It is said that behind every great man is a great woman and this is certainly obvious as one learns the story of Saint Louise de Marillac. Born on August 12, 1591 near the small town of Meux in the southwest of France, Louise had lost both her parents by the age of fifteen. Discouraged by her confessor from becoming a nun, she was married and had one son but soon became the longtime caregiver to her beloved husband until his death. Although she had wise council from two notable men – one a bishop and the other later declared a Saint (Francis de Sales), Louise’s vision of her spiritual path came from an “inner illumination.” In this way she understood that “she was to undertake a great work under the guidance of another person she had not yet met.” That person was St. Vincent de Paul. Vincent, busy with his “Confraternities of Charity” – aristocratic ladies who were helping him serve the poor and neglected children – was reluctant to become Louise’s confessor, but he soon realized that she, of the peasant class herself, could not only meet the poor as an equal but also was gifted in teaching and organizing helpers of their own class.
What stands out in the biography of Louise in “Saint of the Day” at http://www.franciscanmedia.org is what Teilhard de Chardin saw as the slow work of God. The long illness of her husband, the only periodic availability of counselors, the long time it took for Vincent DePaul to realize that she was the answer to his prayers and Vincent’s slowness in allowing the organization of what became the Daughters of Charity into a religious congregation all reads as a testament to the faith and trust and patience of this remarkable woman. Louise spent her life helping wherever needed and in her later years traveled throughout France, establishing her community members in hospitals, orphanages and other institutions. Louise died on March 15, 1660, and was finally named a saint of the Roman Catholic Church in 1934.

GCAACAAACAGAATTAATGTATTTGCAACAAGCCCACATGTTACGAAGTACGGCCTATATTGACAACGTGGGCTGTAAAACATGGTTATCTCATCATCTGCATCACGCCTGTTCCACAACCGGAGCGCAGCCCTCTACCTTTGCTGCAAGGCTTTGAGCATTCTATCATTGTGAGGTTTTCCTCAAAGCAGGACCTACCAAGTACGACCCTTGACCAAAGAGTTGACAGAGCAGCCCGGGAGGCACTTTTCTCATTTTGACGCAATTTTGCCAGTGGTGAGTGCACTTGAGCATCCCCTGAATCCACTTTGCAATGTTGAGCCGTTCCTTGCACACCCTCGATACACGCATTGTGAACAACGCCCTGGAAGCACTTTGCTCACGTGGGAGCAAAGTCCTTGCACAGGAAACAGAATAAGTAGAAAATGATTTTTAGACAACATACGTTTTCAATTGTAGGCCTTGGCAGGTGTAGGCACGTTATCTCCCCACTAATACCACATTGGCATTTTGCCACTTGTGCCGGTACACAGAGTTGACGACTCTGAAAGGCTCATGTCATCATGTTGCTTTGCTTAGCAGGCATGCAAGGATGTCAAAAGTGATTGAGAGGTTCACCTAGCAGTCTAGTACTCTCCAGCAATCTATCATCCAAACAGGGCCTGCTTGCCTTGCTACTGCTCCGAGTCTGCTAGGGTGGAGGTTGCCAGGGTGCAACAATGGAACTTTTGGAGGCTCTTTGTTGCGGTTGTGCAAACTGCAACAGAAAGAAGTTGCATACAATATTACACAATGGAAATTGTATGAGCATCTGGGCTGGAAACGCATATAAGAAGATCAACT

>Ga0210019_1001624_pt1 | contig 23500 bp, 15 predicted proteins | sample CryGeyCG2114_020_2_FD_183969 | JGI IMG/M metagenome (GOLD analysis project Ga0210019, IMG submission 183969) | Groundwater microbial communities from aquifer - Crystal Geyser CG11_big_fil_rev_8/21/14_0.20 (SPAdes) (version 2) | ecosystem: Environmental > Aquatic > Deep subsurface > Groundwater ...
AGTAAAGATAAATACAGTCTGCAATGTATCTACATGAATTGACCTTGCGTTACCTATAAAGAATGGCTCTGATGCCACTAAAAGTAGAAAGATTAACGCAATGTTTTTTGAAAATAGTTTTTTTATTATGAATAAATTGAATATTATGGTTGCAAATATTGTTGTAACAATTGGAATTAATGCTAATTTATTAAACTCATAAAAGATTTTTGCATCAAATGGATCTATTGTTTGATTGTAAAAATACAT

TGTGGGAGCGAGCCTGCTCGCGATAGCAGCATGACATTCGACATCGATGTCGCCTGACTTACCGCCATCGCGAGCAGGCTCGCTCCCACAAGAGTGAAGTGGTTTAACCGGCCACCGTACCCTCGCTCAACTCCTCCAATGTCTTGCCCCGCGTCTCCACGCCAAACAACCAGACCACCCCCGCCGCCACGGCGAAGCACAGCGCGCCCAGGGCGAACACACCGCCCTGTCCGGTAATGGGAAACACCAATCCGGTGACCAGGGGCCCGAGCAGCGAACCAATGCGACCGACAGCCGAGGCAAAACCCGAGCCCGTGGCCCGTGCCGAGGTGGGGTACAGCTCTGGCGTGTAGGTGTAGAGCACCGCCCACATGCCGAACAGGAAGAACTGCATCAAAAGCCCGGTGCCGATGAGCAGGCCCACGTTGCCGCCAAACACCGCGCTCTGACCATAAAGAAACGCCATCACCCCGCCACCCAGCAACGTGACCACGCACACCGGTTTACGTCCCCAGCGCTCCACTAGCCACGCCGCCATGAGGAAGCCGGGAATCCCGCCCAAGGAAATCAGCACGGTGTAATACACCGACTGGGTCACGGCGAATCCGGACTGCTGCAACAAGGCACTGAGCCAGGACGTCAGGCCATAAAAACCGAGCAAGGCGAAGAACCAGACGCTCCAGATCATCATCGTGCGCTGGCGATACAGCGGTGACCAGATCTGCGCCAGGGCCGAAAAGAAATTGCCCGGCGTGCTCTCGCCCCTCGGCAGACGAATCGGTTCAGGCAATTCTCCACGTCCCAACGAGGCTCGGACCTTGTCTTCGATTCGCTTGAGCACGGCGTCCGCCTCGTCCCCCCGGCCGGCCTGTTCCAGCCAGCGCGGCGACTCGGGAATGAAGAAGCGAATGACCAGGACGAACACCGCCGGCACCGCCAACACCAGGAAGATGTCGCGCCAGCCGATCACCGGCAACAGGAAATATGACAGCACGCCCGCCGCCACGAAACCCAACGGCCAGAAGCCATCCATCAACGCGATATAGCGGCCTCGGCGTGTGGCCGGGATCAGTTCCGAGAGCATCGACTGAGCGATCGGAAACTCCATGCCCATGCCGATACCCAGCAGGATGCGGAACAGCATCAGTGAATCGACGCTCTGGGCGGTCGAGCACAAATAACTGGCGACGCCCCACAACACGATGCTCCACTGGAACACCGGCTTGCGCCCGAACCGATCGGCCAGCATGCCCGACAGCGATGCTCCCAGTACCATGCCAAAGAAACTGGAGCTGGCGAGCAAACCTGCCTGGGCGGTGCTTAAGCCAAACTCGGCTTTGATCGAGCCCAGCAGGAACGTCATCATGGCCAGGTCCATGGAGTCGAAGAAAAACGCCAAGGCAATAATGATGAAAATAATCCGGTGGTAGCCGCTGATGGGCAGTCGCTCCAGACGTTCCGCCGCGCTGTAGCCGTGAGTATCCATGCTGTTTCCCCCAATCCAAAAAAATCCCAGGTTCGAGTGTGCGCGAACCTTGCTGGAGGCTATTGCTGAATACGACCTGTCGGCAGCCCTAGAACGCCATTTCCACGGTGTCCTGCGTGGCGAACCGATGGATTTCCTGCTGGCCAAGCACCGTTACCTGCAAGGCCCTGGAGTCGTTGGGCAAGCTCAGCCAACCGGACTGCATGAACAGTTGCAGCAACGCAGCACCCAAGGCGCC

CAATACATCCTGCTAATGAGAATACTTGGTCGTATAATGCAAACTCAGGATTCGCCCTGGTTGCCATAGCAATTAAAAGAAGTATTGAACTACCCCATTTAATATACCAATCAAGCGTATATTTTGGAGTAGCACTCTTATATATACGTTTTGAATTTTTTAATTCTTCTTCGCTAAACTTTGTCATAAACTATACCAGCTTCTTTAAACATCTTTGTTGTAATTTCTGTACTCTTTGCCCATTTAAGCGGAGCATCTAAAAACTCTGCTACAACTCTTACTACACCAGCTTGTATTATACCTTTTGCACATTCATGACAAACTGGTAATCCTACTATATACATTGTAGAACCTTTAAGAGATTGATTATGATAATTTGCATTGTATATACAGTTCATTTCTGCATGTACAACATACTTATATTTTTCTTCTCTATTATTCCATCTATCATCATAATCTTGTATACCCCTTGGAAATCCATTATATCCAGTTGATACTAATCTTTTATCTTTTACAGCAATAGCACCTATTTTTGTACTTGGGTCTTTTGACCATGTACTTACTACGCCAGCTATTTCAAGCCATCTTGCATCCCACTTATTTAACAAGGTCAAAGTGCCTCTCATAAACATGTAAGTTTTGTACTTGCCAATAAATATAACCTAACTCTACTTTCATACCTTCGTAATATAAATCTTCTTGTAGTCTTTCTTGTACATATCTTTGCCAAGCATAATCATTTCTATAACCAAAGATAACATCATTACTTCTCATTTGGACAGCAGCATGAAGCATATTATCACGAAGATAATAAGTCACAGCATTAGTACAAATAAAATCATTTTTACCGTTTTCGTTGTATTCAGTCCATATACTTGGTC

It has been my privilege to know and work with many of the Daughters of St. Louise de Marillac and I celebrate them today as a collective example of what one woman can accomplish and how her followers can change the world of needy people around the globe.